In an effort to deliver cutting-edge therapies to patients with major depression with convenient access to their local communities, McLean Hospital is expanding its treatment services with the opening of a neurotherapeutics clinic at the McLean SouthEast campus at 52 Oak Street in Middleborough, Massachusetts.
The new clinic offers transcranial magnetic stimulation (TMS) and esketamine (Spravato®) for patients with major depressive disorder and treatment-resistant depression. Since these treatments require frequent appointments for patients, this new location aims to provide a more convenient access point for care for residents in southern Massachusetts, Cape Cod, and Rhode Island.
The new clinic represents an ongoing effort for McLean Hospital, a member of Mass General Brigham, to expand its treatment offerings into the region through its McLean SouthEast campus and its growing list of services.
“There is a significant demand for treatments for major depression, and we are delighted to be able to offer them to patients closer to their homes,” said Paula Bolton, MS, CNP, ANP-BC, program director of the Psychiatric Neurotherapeutics Program and interim associate chief nursing officer at McLean.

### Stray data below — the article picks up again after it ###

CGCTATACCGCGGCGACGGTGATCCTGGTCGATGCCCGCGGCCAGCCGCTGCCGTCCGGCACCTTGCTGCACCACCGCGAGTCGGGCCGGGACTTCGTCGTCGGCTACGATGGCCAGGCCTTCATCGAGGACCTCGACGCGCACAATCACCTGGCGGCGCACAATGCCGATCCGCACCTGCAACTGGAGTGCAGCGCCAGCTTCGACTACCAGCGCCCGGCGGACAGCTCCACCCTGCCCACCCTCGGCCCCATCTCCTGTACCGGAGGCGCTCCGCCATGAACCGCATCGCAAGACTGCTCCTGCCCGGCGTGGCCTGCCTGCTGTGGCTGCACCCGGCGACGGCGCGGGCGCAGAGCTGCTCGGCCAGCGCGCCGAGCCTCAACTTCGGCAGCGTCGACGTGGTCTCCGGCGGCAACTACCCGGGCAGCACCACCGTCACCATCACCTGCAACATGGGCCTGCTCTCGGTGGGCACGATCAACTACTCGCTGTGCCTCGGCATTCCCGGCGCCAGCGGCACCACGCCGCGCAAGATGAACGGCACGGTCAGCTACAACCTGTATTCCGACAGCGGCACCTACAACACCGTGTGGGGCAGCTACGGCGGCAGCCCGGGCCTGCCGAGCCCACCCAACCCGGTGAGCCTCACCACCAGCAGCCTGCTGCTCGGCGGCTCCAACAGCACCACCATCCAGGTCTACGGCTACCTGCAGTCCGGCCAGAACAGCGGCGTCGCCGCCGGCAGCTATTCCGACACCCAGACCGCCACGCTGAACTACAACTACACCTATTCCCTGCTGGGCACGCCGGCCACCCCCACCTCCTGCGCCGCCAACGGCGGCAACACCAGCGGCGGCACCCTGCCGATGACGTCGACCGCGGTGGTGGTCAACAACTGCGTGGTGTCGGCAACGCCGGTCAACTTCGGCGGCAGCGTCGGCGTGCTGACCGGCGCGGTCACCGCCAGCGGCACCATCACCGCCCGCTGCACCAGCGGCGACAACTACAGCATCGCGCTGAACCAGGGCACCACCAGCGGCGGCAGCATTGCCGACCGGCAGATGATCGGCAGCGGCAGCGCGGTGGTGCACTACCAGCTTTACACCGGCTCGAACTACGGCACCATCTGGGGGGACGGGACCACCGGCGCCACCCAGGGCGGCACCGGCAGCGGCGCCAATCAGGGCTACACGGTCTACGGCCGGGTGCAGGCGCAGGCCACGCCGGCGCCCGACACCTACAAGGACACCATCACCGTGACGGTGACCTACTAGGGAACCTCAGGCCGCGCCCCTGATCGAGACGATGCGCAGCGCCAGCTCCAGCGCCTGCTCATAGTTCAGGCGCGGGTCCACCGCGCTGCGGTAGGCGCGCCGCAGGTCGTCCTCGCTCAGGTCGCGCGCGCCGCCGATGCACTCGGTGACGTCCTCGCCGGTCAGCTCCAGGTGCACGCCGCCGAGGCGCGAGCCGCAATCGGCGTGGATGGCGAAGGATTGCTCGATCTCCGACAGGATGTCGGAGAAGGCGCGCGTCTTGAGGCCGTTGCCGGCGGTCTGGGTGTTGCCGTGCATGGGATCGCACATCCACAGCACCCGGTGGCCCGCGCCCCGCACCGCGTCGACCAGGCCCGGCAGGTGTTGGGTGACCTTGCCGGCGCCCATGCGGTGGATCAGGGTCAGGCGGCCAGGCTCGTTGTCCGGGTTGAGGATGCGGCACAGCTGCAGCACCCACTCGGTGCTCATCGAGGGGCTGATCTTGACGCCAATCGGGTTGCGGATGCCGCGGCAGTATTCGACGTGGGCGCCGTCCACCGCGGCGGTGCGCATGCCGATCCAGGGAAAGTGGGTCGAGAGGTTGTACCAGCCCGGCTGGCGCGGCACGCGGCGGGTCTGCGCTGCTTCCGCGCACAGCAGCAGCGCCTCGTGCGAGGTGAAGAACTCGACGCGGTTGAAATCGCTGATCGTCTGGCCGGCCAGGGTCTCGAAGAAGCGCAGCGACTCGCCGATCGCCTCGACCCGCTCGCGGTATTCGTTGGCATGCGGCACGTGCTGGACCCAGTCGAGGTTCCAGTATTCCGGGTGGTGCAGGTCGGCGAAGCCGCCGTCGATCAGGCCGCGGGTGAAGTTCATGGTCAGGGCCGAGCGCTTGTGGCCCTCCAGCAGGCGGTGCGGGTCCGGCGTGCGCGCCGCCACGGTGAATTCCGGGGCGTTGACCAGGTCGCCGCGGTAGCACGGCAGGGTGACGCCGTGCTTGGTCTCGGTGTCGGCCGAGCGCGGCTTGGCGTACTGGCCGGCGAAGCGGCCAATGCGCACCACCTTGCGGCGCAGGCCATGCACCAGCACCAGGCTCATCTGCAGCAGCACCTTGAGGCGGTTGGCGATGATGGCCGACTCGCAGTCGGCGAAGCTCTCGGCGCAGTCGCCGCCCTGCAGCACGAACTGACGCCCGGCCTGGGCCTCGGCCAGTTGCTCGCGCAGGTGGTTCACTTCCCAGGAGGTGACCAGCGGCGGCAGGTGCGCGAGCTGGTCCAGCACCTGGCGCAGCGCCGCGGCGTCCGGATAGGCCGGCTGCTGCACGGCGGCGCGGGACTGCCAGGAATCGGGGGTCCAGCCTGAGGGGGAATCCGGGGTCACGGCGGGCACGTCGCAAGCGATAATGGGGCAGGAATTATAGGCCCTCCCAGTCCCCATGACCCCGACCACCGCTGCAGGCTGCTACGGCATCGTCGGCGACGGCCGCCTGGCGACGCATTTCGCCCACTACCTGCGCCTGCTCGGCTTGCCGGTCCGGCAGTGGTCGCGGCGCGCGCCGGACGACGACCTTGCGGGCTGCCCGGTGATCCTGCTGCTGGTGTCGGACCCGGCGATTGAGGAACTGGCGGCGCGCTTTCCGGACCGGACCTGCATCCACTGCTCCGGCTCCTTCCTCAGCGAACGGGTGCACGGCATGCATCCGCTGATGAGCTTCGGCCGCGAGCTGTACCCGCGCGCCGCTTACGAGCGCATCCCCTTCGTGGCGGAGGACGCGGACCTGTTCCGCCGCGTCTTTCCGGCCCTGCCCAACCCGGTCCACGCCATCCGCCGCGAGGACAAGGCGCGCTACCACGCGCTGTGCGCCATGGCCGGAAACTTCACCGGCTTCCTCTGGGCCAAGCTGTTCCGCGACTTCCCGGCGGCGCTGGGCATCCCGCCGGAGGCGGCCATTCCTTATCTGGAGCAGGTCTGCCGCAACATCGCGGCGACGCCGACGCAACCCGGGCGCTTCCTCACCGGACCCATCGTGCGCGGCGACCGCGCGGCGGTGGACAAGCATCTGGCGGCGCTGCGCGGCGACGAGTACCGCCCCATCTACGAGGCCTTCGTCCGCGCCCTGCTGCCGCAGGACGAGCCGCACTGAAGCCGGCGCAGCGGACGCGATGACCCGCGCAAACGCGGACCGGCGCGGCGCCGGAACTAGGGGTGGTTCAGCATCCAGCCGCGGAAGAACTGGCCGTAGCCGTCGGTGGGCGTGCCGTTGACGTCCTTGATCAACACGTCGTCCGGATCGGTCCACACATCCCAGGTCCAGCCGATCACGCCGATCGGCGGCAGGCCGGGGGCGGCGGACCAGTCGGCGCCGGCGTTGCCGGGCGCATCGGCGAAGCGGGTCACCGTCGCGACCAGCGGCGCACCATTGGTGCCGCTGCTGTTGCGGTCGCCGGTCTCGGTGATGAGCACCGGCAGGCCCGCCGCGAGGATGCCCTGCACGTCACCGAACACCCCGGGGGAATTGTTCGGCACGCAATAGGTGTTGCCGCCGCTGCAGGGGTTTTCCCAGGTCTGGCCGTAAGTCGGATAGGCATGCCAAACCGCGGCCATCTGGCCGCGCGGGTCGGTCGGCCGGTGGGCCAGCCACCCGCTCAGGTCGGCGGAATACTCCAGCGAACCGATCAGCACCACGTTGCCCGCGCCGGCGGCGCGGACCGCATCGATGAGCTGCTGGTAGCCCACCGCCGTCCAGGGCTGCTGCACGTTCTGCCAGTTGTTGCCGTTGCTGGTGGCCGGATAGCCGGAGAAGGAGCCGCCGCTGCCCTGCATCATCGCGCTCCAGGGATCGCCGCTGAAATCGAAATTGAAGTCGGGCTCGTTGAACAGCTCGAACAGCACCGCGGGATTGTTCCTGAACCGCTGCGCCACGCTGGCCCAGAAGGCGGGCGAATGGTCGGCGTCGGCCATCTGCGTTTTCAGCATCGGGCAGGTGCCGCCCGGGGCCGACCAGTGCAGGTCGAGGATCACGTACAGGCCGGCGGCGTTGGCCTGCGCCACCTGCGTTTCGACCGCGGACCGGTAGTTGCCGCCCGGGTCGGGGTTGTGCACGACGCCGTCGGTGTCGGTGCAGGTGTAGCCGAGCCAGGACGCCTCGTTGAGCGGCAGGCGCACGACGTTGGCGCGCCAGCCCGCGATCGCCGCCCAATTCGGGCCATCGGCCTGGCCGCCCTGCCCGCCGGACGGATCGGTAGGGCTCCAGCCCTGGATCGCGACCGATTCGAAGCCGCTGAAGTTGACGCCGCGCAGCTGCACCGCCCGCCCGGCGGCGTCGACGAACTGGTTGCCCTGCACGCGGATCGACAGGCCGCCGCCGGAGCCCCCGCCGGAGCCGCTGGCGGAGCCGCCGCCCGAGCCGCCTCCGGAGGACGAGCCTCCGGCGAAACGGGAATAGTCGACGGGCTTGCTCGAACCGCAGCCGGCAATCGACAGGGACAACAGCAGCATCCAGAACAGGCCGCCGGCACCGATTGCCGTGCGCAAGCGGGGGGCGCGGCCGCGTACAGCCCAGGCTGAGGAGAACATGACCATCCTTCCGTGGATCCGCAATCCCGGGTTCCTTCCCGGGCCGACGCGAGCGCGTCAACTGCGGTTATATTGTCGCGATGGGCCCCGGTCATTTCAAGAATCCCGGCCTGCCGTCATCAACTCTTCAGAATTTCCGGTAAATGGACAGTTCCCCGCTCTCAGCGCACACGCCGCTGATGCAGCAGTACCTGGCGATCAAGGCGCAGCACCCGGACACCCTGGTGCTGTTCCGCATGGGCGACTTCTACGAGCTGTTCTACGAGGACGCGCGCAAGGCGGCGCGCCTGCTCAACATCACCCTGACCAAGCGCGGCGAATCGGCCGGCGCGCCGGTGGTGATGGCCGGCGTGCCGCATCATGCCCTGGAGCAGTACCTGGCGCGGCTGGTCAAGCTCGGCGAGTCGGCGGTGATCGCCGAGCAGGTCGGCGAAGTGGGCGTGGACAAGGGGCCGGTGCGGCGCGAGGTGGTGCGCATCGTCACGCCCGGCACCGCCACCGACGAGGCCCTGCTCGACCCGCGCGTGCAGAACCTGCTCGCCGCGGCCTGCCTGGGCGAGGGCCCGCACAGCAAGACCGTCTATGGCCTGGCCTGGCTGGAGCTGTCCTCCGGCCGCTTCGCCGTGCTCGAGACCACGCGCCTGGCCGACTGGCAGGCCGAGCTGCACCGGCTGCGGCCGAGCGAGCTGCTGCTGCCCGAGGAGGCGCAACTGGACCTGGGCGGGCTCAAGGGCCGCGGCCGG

“As these treatments require frequent administration, we sought to meet the needs of patients who in the past might have had to travel further to McLean’s main Belmont campus for these therapies.”
Safe and Effective Newer Therapies for Patients With Depression
The treatment offerings in the new neurotherapeutics clinic at McLean SouthEast at Oak Street are approved by the U.S. Food and Drug Administration for treating patients with major depression.
TMS uses focused magnetic impulses to non-invasively stimulate the brain in the prefrontal cortex, the region of the brain associated with mood regulation. Patients typically receive 20 to 30 treatments over four to six weeks (five times per week, which may also be followed by a taper phase). The course of treatment varies according to each individual.